In 2014, the Boston Foundation was awarded $2.7 million through the federal Social Innovation Fund (SIF), a key White House initiative and program of the National and Community Service, to expand and accelerate the Success Boston transition coaching intervention.
This Social Innovation Fund award gives the Foundation the resources necessary to expand Success Boston’s transition coaching model, Boston Coaching for Completion, from 300 to 1,000 students annually.
Coaching primarily focuses on the non-academic challenges: financial need, personal and emotional support, career and life planning, and better use of existing academic supports on campuses.
In April 2015, the Boston Foundation concluded its four-month subgrantee due diligence and selection process, which entailed an assessment of each organization’s strengths across four categories: 1) Impact and Results; 2) Capacity for BosC4C and SIF Engagement; 3) Financial and Governance Capacity; 4) Partnership, Fit and Potential for Impact. Nine subgrantee organizations were selected, out of a pool of fifteen applicants.
The awardees are high-performing nonprofits that will provide transition coaching to a cohort of 1,000 Boston high school graduates, beginning with the class of 2015.
In 2015, the Corporation for National and Community Service (CNCS) awarded the Boston Foundation a second Social Innovation Fund grant of $3.3M to support implementation of Success Boston's innovative coaching model for an additional two years.
This $6M total investment will allow Success Boston to support more than 1,000 students each from the Boston Public Schools classes of 2015, 2016 and 2017.
Bottom Line ($400,000) is dedicated to helping disadvantaged students get in to college, graduate from college, and go far in life. They provide low-income and first-generation students with one-on-one guidance through the application process and during college. Bottom Line provides outcomes-based support driven by a rigorous curriculum and delivered by full-time staff members, who communicate regularly with students.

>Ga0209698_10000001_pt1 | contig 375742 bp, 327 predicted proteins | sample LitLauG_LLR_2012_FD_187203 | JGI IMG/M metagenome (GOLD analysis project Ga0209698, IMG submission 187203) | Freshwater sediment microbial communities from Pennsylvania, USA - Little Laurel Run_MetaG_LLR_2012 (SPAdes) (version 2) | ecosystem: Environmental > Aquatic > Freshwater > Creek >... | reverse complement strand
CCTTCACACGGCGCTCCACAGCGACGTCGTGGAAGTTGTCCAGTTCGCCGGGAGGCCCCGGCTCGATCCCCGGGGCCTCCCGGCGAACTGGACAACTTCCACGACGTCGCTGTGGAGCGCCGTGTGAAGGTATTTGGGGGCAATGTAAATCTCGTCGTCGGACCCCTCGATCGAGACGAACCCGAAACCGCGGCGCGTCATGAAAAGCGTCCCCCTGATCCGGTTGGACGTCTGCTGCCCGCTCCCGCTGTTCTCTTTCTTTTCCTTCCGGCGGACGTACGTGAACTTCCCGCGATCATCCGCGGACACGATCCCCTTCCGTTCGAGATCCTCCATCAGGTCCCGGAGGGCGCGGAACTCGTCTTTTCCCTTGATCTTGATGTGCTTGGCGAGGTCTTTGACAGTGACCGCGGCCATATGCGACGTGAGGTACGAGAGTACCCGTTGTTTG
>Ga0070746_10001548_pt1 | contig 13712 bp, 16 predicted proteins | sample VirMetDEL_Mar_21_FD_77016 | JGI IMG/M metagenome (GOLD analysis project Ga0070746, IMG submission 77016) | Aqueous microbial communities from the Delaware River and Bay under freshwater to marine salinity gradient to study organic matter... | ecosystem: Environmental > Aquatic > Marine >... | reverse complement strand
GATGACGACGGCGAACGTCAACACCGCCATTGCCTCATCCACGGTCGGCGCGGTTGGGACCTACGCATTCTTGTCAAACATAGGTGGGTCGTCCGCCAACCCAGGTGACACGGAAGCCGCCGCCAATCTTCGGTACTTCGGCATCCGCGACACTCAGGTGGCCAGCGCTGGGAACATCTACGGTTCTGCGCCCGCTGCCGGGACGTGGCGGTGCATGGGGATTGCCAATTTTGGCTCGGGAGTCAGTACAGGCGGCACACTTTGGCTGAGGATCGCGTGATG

Boston Private Industry Council ($300,000) is a nonprofit organization that connects business, the Boston Public Schools, higher education, government, labor, and community organizations to create innovative workforce and education solutions that benefit Boston residents and businesses alike. PIC postsecondary coaches connect students to valuable campus and community resources, navigate deadlines and requirements, and balance the demands of school, life, and employment.
College Bound Dorchester ($130,000) provides educational services to the underserved and lays the foundation for future academic, economic and social success. By providing a continuum of services, College Bound Dorchester works to ensure a path to higher education for all students.
Freedom House ($150,000) is a nonprofit organization that seeks to transform the economic and cultural fabric of high-need communities through education and leadership development. The Preparing Urban Students for Success in Higher Education (PUSH) program supports students through the individual challenges that stand in the way of persistence along the academic pipeline from high school to successfully earning a post-secondary degree or entering the workforce.
Hyde Square Task Force ($160,000) is a community-based organization that develops the skills of youth and their families so that they are empowered to enhance their own lives and build a strong and vibrant urban community. Their educational programs serve over 1,000 elementary, middle, and high school students each year.
Match Beyond ($110,000) empowers young adults and college non-completers to earn postsecondary degrees. The organization provides personal coaching, study support, and job placement services to high school graduates in Boston who enroll in low-cost Associate’s and Bachelor’s degree programs at College for America, an innovative online arm of Southern New Hampshire University.
Sociedad Latina ($100,000) works in partnership with Latino youth and families to end destructive cycles of poverty, health inequities, and lack of educational and professional opportunities. Their Pathways to Success Model is an array of comprehensive programs, aligned to engage youth throughout their development, from age 10-21, and lead them to successful futures in higher education, in careers, and in their communities.
Steppingstone ($100,000) offers after school and summer college preparation for 1,000 Boston students each year, beginning in fifth grade and continuing through college. Steppingstone develops and implements programs that prepare underserved students for educational opportunities that lead to college success.
West End House Boys & Girls Club ($150,000) is an independent Boys and Girls Club in the City of Boston. The West End House offers its members an integrated array of programs across four broad areas: leadership and life skills; academic support and college success; sports, fitness and nutrition; and visual and performing arts.